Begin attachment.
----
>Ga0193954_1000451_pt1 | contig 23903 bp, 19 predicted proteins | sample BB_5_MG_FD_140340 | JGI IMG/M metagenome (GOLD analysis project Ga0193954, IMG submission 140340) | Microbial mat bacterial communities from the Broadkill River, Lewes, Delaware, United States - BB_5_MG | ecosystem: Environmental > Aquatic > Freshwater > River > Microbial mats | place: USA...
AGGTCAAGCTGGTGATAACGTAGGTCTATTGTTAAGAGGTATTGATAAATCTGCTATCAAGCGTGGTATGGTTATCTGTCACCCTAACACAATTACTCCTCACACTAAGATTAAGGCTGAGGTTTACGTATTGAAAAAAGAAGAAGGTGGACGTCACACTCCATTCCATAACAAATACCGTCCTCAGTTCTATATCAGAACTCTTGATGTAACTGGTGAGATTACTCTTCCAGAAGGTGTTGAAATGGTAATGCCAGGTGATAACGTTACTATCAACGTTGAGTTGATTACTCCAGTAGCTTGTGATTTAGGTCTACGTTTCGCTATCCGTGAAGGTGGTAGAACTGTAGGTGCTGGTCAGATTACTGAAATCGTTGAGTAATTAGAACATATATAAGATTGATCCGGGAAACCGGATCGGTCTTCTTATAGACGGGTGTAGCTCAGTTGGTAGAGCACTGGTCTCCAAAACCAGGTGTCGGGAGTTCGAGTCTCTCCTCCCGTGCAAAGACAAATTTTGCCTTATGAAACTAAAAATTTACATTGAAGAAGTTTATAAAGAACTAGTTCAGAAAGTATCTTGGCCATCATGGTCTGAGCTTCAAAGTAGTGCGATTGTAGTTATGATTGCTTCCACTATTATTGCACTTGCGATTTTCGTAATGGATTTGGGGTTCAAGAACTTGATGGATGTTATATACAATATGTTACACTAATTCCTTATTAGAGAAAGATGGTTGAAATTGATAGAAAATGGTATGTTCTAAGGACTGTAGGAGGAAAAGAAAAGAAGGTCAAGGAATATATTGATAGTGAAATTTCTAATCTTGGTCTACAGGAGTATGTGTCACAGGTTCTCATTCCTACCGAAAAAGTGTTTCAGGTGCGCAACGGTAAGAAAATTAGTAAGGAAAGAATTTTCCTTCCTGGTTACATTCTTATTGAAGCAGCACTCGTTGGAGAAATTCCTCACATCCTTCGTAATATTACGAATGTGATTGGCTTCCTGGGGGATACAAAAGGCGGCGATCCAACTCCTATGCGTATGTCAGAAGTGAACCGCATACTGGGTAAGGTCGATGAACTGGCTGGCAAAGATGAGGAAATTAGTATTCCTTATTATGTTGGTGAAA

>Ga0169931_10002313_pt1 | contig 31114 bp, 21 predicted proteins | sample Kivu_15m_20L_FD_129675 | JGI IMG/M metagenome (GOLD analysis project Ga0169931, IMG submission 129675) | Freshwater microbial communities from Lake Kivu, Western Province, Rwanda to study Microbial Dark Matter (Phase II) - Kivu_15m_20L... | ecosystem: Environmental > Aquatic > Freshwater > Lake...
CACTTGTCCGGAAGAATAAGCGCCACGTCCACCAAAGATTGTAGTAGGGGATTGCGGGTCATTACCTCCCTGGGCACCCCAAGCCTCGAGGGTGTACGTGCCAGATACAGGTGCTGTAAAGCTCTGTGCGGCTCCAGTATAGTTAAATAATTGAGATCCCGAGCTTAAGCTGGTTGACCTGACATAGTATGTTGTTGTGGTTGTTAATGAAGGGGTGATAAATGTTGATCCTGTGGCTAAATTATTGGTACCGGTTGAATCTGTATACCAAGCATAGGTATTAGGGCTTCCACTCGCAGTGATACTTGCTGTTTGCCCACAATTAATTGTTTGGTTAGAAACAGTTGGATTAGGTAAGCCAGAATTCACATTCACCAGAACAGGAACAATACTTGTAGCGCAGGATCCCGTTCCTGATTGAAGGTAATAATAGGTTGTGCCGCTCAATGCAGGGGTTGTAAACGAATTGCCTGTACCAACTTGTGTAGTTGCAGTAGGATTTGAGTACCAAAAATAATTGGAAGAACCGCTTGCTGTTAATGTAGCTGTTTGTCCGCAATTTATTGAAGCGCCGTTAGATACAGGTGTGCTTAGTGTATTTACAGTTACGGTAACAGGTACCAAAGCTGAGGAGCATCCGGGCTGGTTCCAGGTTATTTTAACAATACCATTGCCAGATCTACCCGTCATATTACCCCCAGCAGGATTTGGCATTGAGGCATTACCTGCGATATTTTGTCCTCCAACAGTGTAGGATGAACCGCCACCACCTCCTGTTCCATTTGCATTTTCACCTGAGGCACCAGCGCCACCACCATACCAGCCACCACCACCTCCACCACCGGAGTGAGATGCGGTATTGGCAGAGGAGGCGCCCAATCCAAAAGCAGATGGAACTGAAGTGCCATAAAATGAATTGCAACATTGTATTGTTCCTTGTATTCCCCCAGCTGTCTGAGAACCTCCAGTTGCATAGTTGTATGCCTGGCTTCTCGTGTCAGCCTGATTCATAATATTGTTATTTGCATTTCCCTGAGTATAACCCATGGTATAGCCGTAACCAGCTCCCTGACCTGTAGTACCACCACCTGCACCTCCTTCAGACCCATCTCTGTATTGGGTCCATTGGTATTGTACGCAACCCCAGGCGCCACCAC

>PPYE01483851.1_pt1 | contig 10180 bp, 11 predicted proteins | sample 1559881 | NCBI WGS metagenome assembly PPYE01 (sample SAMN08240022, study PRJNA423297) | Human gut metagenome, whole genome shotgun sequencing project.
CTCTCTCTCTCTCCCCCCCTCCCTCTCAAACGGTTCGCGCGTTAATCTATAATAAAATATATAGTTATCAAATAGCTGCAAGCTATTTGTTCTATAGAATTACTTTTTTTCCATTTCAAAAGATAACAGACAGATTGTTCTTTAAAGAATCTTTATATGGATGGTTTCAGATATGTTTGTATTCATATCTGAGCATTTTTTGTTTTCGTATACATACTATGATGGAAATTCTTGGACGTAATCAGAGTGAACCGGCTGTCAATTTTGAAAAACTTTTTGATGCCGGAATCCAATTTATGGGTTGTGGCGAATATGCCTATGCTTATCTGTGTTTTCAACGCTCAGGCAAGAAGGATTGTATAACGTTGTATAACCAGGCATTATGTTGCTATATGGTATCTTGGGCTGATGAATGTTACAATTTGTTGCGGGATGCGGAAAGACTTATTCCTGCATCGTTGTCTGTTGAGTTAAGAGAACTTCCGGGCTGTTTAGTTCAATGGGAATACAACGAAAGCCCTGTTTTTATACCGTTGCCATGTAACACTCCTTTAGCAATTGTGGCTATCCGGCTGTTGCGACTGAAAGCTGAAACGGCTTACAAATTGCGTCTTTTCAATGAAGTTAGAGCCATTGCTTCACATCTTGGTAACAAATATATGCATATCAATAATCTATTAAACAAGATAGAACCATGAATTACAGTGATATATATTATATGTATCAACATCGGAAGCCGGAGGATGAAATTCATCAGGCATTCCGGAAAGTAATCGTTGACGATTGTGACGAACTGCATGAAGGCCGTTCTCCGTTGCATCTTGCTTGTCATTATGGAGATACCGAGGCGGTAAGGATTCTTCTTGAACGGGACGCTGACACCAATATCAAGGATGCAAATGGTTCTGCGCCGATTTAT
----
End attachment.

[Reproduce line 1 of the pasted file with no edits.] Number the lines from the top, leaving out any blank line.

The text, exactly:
>Ga0193954_1000451_pt1 | contig 23903 bp, 19 predicted proteins | sample BB_5_MG_FD_140340 | JGI IMG/M metagenome (GOLD analysis project Ga0193954, IMG submission 140340) | Microbial mat bacterial communities from the Broadkill River, Lewes, Delaware, United States - BB_5_MG | ecosystem: Environmental > Aquatic > Freshwater > River > Microbial mats | place: USA...